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General practitioners' perceptions of delayed antibiotic prescription for respiratory tract infections: A phenomenographic study.
Uppsala University, Disciplinary Domain of Medicine and Pharmacy, Faculty of Medicine, Department of Public Health and Caring Sciences. (Health Services Research)
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2019 (English)In: PLoS ONE, E-ISSN 1932-6203, Vol. 14, no 11, article id e0225506Article in journal (Refereed) Published
Abstract [en]

BACKGROUND: Antibiotic use is a major driver of antibiotic resistance. Although delayed antibiotic prescription is a recommended strategy to reduce antibiotic use, practices vary; it appears less commonly used in southern European countries where antibiotic consumption is highest. Despite these variations, few qualitative studies have explored general practitioners' perceptions of delayed antibiotic prescription. We therefore aimed to explore and describe the perceptions of delayed antibiotic prescription for respiratory tract infections among general practitioners in Malta.

METHODS: This qualitative phenomenographic study was conducted in Malta. A semi-structured interview guide was developed in English, pilot tested and revised accordingly. Interview topics included views on antibiotic resistance, antibiotic use and delayed antibiotic prescription for respiratory tract infections, and barriers and facilitators to antibiotic prescription. Individual, face-to-face interviews were held in 2014 with a quota sample of 20 general practitioners and transcribed verbatim. Data were subsequently analysed using a phenomenographic approach.

FINDINGS: General practitioners perceived delayed antibiotic prescription in five qualitatively different ways: (A) "The Service Provider"-maintaining a good general practitioner-patient relationship to retain patients and avoid doctor-shopping, (B) "The Uncertainty Avoider"-reaching a compromise and providing treatment just in case, (C) "The Comforter"-providing the patient comfort and reassurance, (D) "The Conscientious Practitioner"-empowering and educating patients, and limiting antibiotic use, and (E) "The Holder of Professional Power"-retaining general practitioner responsibility by employing a wait-and-see approach. Although general practitioners were largely positive towards delayed antibiotic prescription, not all supported the strategy; some preferred a wait-and-see approach with follow-up. Many delayed antibiotic prescription users selectively practiced delayed prescription with patients they trusted or who they believed had a certain level of knowledge and understanding. They also preferred a patient-led approach with a one to three day delay; post-dating delayed antibiotic prescriptions was uncommon.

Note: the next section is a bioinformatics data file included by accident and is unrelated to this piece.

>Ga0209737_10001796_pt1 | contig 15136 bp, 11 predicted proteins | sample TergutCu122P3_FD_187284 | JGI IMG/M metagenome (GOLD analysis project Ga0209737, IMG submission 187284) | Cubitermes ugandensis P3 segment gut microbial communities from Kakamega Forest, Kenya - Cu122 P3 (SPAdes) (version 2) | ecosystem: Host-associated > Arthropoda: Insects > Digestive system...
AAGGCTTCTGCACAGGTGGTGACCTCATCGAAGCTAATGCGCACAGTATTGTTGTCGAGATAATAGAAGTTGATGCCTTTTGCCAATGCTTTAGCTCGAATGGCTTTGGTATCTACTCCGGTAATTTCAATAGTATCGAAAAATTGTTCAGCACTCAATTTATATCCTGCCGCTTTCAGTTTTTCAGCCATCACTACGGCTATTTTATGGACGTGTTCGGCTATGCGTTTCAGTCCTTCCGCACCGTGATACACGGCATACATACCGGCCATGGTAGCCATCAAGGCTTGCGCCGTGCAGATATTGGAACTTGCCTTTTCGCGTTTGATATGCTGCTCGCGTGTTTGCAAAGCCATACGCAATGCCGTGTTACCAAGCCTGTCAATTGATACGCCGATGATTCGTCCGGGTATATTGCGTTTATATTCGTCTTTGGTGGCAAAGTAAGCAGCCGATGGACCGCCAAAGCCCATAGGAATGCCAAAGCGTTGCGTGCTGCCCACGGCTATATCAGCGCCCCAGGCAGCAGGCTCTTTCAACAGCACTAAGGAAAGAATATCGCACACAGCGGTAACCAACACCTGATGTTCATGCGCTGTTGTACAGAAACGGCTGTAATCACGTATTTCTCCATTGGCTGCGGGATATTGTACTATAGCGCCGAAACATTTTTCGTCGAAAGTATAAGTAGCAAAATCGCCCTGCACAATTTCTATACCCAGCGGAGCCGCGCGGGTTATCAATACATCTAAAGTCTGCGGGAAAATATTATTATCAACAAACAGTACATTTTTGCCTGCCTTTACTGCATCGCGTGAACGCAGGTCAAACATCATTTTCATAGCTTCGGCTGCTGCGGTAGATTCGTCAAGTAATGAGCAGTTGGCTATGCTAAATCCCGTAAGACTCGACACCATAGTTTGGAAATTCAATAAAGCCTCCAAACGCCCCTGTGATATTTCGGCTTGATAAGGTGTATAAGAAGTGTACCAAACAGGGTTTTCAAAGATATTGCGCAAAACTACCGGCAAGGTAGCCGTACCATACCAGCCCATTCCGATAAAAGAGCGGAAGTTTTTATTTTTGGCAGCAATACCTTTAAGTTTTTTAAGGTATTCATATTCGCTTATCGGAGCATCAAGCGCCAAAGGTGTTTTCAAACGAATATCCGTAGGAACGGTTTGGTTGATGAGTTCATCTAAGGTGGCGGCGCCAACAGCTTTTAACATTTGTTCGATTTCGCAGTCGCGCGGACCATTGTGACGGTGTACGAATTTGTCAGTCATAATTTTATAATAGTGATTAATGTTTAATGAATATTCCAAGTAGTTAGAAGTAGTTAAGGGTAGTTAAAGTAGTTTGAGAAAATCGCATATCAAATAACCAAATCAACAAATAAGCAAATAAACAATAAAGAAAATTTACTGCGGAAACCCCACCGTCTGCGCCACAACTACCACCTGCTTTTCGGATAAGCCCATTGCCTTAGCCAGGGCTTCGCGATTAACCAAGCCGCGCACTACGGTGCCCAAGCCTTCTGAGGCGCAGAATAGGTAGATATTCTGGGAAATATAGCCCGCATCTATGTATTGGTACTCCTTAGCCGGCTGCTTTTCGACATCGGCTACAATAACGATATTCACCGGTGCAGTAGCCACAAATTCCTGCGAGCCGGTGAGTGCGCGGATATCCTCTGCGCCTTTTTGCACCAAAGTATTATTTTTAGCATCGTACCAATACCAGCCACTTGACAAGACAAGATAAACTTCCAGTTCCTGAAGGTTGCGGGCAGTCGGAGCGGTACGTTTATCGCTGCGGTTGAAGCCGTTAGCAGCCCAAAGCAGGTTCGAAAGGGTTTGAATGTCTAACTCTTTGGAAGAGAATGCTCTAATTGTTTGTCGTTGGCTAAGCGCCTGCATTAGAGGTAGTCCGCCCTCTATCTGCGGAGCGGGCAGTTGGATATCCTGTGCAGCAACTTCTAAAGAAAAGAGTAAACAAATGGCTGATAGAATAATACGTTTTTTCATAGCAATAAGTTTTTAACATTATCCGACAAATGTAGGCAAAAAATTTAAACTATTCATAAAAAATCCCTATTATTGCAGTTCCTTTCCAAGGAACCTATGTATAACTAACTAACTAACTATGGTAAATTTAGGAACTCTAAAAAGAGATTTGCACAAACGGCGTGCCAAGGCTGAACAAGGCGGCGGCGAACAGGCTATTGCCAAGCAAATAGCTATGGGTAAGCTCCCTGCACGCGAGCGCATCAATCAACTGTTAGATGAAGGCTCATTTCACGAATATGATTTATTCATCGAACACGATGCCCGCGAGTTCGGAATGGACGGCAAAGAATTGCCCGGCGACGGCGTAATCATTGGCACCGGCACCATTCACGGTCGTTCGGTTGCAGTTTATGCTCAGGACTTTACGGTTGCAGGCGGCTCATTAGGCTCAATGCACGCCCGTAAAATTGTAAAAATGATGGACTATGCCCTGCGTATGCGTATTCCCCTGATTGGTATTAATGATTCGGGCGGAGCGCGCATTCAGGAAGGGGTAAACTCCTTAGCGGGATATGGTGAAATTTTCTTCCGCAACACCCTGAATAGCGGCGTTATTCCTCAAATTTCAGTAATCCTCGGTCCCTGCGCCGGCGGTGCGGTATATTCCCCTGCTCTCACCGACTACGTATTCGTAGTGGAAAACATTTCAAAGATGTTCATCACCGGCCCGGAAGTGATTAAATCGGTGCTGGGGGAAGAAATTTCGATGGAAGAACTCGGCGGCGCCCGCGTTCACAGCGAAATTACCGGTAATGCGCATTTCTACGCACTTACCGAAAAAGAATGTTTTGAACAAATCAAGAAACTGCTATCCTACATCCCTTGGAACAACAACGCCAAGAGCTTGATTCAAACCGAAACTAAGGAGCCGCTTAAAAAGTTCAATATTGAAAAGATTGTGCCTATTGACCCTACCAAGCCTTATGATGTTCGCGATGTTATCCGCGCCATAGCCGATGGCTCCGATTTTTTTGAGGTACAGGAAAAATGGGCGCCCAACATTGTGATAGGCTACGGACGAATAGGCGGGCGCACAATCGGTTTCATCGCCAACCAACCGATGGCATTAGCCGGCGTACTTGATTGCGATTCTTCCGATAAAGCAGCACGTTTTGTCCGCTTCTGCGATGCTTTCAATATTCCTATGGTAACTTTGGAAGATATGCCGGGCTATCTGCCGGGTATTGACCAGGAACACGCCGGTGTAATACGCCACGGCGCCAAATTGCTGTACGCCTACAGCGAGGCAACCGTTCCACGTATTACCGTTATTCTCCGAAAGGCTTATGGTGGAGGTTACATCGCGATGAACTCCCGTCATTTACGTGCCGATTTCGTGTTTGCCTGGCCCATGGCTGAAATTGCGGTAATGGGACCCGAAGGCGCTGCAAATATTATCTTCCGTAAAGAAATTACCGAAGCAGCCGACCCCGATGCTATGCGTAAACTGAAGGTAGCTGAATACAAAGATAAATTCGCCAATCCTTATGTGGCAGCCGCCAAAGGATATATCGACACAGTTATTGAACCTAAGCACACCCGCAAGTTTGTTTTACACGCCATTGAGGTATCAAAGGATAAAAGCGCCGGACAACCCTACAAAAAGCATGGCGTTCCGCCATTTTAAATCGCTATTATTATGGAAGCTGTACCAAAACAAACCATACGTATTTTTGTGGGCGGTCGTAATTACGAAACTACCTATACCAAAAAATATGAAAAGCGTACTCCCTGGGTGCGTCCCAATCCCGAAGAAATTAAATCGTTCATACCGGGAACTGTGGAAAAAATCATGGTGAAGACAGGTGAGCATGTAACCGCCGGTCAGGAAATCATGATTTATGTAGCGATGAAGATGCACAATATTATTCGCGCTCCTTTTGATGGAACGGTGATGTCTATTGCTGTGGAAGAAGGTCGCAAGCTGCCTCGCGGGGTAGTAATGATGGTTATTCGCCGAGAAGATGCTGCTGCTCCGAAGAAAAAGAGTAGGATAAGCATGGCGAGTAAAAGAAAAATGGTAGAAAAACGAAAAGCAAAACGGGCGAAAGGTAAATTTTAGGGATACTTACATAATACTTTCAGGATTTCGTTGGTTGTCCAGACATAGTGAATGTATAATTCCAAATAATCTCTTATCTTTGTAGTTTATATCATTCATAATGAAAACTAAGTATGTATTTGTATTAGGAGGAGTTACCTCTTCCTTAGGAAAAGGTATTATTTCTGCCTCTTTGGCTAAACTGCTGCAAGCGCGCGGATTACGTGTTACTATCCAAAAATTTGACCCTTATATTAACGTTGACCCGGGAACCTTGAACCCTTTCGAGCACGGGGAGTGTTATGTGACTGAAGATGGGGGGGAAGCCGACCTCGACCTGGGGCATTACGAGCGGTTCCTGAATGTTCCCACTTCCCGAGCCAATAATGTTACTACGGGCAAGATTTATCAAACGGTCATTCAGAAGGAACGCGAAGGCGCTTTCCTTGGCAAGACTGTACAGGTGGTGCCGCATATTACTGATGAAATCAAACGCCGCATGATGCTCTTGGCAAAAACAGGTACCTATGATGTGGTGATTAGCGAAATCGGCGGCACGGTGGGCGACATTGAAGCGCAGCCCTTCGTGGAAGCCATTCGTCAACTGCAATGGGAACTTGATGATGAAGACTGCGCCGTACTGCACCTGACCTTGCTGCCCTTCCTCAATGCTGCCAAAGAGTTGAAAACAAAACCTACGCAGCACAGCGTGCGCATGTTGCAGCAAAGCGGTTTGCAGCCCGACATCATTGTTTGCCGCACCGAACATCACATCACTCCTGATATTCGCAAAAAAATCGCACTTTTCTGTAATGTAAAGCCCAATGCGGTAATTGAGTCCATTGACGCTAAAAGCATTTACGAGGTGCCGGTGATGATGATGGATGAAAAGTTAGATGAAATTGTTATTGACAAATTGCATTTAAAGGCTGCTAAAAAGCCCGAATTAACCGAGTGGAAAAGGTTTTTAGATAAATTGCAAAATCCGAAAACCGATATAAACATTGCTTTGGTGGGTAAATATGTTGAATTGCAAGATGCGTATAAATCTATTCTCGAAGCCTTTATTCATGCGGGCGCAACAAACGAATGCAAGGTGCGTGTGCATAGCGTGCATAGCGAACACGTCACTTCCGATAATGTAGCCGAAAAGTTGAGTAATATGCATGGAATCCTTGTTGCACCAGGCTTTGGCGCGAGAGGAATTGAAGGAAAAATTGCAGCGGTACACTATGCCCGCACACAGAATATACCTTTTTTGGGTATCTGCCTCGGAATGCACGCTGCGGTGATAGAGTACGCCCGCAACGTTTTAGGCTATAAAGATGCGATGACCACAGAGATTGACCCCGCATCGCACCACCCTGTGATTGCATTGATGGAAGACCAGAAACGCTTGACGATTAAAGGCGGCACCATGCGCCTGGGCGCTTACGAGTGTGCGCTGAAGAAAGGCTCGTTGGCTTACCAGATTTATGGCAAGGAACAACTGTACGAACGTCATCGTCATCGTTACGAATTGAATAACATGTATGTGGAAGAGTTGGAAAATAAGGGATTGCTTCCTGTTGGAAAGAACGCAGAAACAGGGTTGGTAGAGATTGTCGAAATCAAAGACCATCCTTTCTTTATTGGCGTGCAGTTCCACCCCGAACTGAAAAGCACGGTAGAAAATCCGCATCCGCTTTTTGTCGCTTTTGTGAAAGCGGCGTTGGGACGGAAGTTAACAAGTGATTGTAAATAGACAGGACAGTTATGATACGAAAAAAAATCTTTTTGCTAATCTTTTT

CONCLUSIONS: In this study we have shown that general practitioners hold varying perceptions about delayed antibiotic prescription and that there is variation in the way delayed antibiotic prescription is employed in Malta. Whilst delayed antibiotic prescription is utilised in Malta, not all general practitioners support the strategy, and motivations and practices differ. In high consumption settings, formal and standardised implementation of delayed antibiotic prescription could help curb antibiotic overuse. Diagnosis-specific delayed antibiotic prescription recommendations should also be incorporated into guidelines. Finally, further investigation into patients' and pharmacists' views on delayed antibiotic prescription is required.

TRIAL REGISTRATION NUMBER: NCT03218930.

Place, publisher, year, edition, pages
2019. Vol. 14, no 11, article id e0225506
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General Practice
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URN: urn:nbn:se:uu:diva-400557DOI: 10.1371/journal.pone.0225506PubMedID: 31756197OAI: oai:DiVA.org:uu-400557DiVA, id: diva2:1381687
Available from: 2019-12-27 Created: 2019-12-27 Last updated: 2019-12-28

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